So he is not a GP and never has been. His first degree was pharmacology and his PHD biochemestry so he is a "Doctor" by reference to qualifications in same way that a Businessman or Engineer might be addressed as Doctor. I don't mean that in a disparaging way because he bring the business management perspective to the party which the essential element that GPs lack and was the NHS's mistaken view that GP can run mega businesses, it not what they do, it's not what they are trained to do.

So what should we expect from Dr Simon Freeman. Well first of all he complies with the ambitious shaker and mover principles. Get a job and introduce change with short term gains but make sure you move on to the next job before the consequences land. Dr Freeman complies with that;

Post Doctoral Research Associate Cancer Control Agency of British Columbia March 1988 – July 1989 (1 year 5 months)

Post Doctoral Research Associate University of Leicester July 1989 – February 1991 (1 year 8 months)

Head of Change Management NatWest Mortgage Services February 1991 – March 2000 (9 years 2 months)

Principal Consultant ASE Consulting April 2000 – January 2001 (10 months)

Managing Consultant Cap Gemini Ernst & Young January 2001 – October 2003 (2 years 10 months)

Director of IT George Eliot Hospital NHS Trust October 2003 – September 2004 (1 year)

Director of IT

South Warwickshire General Hospitals NHS Trust September 2004 – October 2006 (2 years 2 months) Joint Director of IT with South Warwickshire PCT

Joint Director of Contracting, Performance & Informatics NHS Leicestershire County & Rutland and NHS Leicester City November 2006 – February 2011 (4 years 4 months)

Director of Commissioning Services & QIPP Leicester, Leicestershire & Rutland Commissioning Cluster March 2011 – August 2011 (6 months)

Managing Director & Accountable Officer

NHS Leicester City Clinical Commissioning Group August 2011 – October 2014 (3 years 3 months)

Large urban CCG, 370,000 population, 64 practices, 225 GPs - successfully applied for Wave 1 of authorisation.

Chief Operating Officer Arden & GEM CSU October 2014 – October 2016 (2 years 1 month)

Interim Accountable Officer NHS Shropshire CCG October 2016 – Present (5 months).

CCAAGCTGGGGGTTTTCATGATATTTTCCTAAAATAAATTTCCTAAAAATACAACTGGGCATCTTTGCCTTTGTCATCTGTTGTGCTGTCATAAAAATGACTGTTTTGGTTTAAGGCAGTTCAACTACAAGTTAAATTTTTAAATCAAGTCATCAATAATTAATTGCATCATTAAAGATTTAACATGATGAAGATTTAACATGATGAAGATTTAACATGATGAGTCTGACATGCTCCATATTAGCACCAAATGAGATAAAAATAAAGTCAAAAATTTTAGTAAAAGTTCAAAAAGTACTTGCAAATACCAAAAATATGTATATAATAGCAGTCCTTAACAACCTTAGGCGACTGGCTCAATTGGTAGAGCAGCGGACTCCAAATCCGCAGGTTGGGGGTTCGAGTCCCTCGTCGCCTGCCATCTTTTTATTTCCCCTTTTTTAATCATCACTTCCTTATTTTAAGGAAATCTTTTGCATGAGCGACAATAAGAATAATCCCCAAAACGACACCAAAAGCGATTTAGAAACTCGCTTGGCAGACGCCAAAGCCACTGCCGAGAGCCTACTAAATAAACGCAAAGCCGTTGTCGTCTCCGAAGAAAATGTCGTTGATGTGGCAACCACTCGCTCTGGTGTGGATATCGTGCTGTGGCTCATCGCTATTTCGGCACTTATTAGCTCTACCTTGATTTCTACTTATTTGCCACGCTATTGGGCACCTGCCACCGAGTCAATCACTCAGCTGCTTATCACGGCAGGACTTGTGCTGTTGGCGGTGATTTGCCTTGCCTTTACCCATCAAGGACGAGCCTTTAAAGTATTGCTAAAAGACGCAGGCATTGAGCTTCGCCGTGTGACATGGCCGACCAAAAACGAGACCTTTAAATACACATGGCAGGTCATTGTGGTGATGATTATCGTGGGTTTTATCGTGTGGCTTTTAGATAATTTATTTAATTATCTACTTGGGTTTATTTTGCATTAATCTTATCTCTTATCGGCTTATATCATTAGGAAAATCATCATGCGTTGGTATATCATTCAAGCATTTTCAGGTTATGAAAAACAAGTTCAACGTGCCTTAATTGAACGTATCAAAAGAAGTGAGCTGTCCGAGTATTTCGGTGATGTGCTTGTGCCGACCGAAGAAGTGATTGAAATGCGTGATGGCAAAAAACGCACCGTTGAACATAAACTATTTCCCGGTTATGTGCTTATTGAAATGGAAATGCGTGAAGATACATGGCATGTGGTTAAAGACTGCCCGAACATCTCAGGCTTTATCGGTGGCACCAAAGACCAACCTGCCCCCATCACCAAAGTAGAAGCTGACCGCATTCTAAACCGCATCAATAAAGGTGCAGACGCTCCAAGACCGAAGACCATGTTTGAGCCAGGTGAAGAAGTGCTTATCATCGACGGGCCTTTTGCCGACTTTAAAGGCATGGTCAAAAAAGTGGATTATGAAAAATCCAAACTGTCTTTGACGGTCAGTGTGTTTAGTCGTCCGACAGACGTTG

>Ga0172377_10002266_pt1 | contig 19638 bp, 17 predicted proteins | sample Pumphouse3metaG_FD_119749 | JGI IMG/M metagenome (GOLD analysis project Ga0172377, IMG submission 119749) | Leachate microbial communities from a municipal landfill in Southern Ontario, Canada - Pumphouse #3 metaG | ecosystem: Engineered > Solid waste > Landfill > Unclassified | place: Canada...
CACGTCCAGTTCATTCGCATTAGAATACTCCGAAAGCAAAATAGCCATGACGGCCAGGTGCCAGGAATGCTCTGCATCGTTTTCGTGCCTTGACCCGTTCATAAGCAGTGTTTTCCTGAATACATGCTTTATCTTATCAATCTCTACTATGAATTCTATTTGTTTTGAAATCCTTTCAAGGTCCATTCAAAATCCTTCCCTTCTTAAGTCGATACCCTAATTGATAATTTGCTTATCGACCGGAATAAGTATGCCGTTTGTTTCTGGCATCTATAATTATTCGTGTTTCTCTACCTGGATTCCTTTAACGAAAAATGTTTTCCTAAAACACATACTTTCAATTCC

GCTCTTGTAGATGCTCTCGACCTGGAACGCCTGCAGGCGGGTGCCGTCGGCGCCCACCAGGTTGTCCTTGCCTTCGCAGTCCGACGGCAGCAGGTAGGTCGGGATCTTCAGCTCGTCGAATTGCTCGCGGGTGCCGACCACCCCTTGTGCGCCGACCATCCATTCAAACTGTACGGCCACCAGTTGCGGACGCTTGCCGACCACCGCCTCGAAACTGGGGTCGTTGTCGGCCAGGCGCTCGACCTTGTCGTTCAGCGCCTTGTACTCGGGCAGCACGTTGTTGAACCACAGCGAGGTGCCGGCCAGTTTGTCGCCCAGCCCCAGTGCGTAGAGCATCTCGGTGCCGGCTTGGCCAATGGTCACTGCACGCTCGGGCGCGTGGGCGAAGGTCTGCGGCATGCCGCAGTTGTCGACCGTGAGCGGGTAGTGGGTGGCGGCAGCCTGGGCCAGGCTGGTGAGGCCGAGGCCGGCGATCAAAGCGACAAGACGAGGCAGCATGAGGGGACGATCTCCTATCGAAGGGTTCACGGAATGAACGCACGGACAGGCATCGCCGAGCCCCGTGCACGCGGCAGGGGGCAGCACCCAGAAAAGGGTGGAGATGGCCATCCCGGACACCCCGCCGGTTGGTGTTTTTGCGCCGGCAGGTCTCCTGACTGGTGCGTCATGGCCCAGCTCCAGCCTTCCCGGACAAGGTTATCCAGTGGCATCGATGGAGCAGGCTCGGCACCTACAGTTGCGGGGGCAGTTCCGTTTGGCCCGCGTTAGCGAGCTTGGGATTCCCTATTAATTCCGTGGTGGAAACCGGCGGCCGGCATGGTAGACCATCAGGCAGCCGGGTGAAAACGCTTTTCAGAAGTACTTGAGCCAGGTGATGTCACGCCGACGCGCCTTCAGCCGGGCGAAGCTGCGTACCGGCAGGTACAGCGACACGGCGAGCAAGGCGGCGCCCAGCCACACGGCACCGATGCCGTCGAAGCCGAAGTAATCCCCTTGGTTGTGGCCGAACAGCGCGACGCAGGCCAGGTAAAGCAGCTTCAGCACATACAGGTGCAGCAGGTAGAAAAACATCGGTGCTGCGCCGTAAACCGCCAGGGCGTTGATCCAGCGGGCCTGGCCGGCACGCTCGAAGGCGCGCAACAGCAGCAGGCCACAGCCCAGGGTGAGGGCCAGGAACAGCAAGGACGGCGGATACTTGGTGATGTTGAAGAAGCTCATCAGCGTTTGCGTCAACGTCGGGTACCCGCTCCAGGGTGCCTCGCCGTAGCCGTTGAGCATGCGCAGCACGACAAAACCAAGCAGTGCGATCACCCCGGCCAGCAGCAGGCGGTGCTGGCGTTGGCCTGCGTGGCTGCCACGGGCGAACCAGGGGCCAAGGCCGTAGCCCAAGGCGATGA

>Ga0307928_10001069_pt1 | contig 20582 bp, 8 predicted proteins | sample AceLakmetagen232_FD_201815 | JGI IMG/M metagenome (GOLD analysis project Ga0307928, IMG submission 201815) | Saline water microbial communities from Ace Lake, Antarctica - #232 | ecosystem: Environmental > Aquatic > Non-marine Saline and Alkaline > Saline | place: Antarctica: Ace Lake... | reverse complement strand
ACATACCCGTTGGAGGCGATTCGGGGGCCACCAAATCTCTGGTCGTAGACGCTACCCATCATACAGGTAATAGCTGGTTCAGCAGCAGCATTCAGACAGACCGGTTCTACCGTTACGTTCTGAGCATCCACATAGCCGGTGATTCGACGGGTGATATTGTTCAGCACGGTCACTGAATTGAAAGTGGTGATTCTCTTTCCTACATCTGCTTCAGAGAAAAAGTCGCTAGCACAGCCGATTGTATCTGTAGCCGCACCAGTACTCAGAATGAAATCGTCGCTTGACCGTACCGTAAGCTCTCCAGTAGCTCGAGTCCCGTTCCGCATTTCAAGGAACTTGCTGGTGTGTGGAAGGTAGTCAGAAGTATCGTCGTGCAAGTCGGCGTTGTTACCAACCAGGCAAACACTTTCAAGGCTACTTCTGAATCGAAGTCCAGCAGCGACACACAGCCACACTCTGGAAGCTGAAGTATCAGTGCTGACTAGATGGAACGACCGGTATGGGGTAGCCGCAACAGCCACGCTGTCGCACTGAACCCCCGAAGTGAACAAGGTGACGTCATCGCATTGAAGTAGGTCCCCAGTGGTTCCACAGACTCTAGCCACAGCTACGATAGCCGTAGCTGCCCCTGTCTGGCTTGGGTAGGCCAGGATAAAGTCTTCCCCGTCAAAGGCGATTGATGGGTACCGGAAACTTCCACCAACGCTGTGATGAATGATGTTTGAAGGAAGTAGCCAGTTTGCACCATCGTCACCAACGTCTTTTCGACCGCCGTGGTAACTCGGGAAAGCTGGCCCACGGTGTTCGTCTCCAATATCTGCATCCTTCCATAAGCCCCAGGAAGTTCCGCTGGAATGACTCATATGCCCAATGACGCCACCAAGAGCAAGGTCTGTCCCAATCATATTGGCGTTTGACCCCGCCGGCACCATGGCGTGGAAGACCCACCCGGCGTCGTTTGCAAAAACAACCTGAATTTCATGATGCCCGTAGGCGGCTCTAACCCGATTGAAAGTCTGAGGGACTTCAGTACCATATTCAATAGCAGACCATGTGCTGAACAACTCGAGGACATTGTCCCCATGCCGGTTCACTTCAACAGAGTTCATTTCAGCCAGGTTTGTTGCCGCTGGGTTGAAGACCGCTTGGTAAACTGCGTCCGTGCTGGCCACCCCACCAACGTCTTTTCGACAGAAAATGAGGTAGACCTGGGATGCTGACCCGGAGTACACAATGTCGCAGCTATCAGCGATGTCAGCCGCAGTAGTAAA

That is an impressive CV that ticks all the right boxes. If Shropshire CCG is financial viable with the underfunding he will know how to make it work on paper.

By repute he very concerned with Patient pathways. I.E. getting patients into the system in the right place and progressing their solutions along the right pathways. Without any doubt what so ever this is something that needs to be addressed in Shropshire. That is the best use of resources by dealing with tasks at the lowest possible grade but can result in grade slip which using somebody who is not fully qualified to do jobs under supervision, where that supervision is the variable. Cutting cost means less supervision. It means initially the correct pathway has to be set at the reception point of GP surgeries or 111. It can be corrected if wrong by the attending professional.

Cash flow management. Putting off paying for things by managing the expenditure commitments and payments. Managing payments is illegal and the best example was the Sandwich fiasco. Will the contractor wait two months for payment or simply not pay them for two months. Tends not to work very well in the long term. So manage the ordering. The classic being hips and Knees which can wait a while so don't commission the work, make the patient wait for their operation. That has the effect of balancing the books by moving operation from one financial year to next but leaves the NHS pushing a bow wave of outstanding work as measured by waiting lists. It also passes the parcel of cuts from the CCG to the hospital trust as the trust loses the cash flow it expected.

Passing the parcel. The STP defines where work should be carried out. That is a shift from hospitals to GPs As the GPs are underfunded this a problem. It means as the parcel is passed the budget and staff involved must move with it. Everybody resists this. They want to pass the parcel but not lose the resources currently employed. That is all internal politics of the NHS The patient is not involved other than not getting the treatment when desired.

Dr Freeman is obviously a player in the NHS game and has been recognised as an achiever in Leicester. So he can thump the table with a bigger fist and win arguments at the margins. He should be good for the CCG. But if the problem is fundamental such as underfunding, to get it work is like walking on water. Not possible. The art of the game then is to please the right people and in our case that is reducing or deferring services to balance the books. If he can succeed in doing that he will get the plaudits and promptly move on to another job before the consequences land. Our only hope is the Shropshire syndrome. Drawing in executives to do a job and they fall in love with the pace of life and life style not wanting to move on. This jobs becomes the retirement job and they stay until they retire.